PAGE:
To Be (MDS) or Not To Be? The Conundrum of Cytoplasmic Vacuolation in Hematopoietic Precursors

Every hematopathologist and pathology trainee knows to be wary of the myriad of causes that could mimic the dysplastic changes seen in marrows involved by MDS. Many times morphology alone, without genetic or cytogenetic evidence of clonality can be tricky. The list of things that can recapitulate changes seen in MDS seems to grow longer every day – and with it the length of our ‘canned comments’ on ruling out reactive causes of dysplasia. Within the recent past, two bone marrow biopsies crossed my microscope, both sent to ‘rule out’ MDS. Both had almost identical morphologic findings, but very different diagnoses. Here are some representative images from the marrow aspirates and iron stains:

Figure 1. Representative Wright-Giemsa stained cells from Case 1 (A and B) with accompanying iron stain (C) showing numerous ring sideroblasts.  Representative Wright-Giemsa stained cells from Case 2 (D) with accompanying iron stain (E) showing some ring sideroblasts.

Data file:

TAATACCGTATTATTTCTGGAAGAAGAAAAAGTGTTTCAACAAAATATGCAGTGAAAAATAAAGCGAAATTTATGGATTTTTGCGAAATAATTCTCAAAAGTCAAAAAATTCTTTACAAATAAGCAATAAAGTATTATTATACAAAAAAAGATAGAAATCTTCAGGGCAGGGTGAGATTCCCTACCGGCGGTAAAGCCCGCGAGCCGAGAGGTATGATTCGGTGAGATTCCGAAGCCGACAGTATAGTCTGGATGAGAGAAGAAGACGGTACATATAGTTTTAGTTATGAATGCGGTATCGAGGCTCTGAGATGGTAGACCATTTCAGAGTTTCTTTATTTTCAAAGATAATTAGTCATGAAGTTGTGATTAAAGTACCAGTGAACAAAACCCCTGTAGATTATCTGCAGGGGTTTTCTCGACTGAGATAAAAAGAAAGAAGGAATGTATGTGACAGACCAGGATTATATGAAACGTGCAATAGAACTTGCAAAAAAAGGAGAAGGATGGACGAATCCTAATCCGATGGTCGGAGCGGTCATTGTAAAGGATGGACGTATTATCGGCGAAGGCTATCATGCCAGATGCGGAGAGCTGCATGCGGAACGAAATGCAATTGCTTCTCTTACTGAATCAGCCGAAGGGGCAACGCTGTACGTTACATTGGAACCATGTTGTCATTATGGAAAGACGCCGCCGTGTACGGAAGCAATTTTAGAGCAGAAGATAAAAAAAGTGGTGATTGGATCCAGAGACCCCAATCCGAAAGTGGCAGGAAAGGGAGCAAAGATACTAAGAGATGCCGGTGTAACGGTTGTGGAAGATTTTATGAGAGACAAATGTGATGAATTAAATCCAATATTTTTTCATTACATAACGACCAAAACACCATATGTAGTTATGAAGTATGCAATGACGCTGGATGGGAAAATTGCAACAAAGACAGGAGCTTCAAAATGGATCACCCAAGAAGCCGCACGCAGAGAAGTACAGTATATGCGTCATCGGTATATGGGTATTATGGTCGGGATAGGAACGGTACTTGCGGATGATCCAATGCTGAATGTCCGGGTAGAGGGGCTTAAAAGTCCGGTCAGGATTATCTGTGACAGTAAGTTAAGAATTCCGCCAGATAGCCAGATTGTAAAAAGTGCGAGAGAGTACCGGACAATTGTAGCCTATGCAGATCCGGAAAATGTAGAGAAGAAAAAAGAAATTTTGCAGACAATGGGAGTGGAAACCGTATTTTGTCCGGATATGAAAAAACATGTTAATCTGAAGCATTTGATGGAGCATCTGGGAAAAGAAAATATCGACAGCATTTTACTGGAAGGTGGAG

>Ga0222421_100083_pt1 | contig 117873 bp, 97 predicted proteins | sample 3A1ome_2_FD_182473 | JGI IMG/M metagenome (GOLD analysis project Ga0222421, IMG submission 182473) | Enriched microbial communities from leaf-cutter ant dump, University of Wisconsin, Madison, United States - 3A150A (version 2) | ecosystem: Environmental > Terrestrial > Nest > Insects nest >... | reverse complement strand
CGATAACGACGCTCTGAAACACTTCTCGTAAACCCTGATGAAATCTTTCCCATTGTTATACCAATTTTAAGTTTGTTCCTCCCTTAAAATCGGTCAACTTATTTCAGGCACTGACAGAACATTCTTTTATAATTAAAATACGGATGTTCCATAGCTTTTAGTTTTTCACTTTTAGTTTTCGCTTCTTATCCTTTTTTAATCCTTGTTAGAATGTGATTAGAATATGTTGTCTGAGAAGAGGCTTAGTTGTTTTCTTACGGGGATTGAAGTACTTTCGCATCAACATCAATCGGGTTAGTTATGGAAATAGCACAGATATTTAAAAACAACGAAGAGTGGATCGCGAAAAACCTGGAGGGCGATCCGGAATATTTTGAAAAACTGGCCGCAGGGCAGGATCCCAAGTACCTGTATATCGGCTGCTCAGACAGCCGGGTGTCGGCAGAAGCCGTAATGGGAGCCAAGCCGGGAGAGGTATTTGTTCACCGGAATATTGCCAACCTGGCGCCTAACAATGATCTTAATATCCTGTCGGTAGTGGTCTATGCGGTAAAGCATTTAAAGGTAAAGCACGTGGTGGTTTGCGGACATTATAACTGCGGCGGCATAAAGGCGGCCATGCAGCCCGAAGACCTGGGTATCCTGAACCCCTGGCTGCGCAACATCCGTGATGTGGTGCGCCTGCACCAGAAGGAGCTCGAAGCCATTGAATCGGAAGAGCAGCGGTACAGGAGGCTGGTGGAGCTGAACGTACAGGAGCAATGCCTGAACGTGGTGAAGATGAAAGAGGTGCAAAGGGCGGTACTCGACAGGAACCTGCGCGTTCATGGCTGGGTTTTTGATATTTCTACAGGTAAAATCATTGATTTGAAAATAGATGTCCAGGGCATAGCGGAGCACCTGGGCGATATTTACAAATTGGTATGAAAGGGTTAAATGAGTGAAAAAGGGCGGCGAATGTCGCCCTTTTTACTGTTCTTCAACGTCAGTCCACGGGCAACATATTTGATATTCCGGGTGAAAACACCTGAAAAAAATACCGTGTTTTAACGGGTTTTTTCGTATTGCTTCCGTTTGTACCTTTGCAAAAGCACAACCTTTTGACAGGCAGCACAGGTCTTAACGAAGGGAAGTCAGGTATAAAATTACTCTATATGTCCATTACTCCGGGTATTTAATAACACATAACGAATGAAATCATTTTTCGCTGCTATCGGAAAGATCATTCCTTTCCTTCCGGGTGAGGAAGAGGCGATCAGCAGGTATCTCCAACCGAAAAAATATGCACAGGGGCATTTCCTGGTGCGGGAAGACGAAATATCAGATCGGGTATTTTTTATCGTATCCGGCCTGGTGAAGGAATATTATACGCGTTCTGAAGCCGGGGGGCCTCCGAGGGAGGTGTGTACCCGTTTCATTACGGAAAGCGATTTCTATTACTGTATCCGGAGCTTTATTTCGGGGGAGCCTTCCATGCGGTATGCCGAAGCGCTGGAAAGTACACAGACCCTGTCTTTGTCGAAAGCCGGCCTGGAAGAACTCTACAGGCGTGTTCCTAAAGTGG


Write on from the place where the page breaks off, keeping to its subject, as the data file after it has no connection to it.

Images A through C come from case 1, a 67-year-old woman with a past medical history of non-alcoholic steatohepatitis (NASH) complicated by hepatic encephalopathy and recurrent ascites who underwent bone marrow biopsy for new onset pancytopenia with transfusion-dependent anemia. The marrow was slightly hypercellular for age and showed progressive trilineage maturation. Granulocytic and erythroid progenitors did not reveal quantitatively significant dysplasia. The one dysplastic megakaryocyte identified is pictured here (panel A). Interestingly many erythroid and granulocytic precursors showed cytoplasmic vacuolation (panel B showing granulocytic vacuolation). An iron stain (panel C) revealed 44% ring sideroblasts. Case 2 is represented in images D and E and was from a 64-year-old man with no significant past medical history who presented with lethargy and anemia. This marrow was also slightly hypercellular for his age and showed borderline-significant dysplasia in megakaryocytic maturation. Granulopoiesis and erythropoiesis were unremarkable except for cytoplasmic vacuolations in many cells (panel D). An iron stain showed 8% ring sideroblasts (panel E).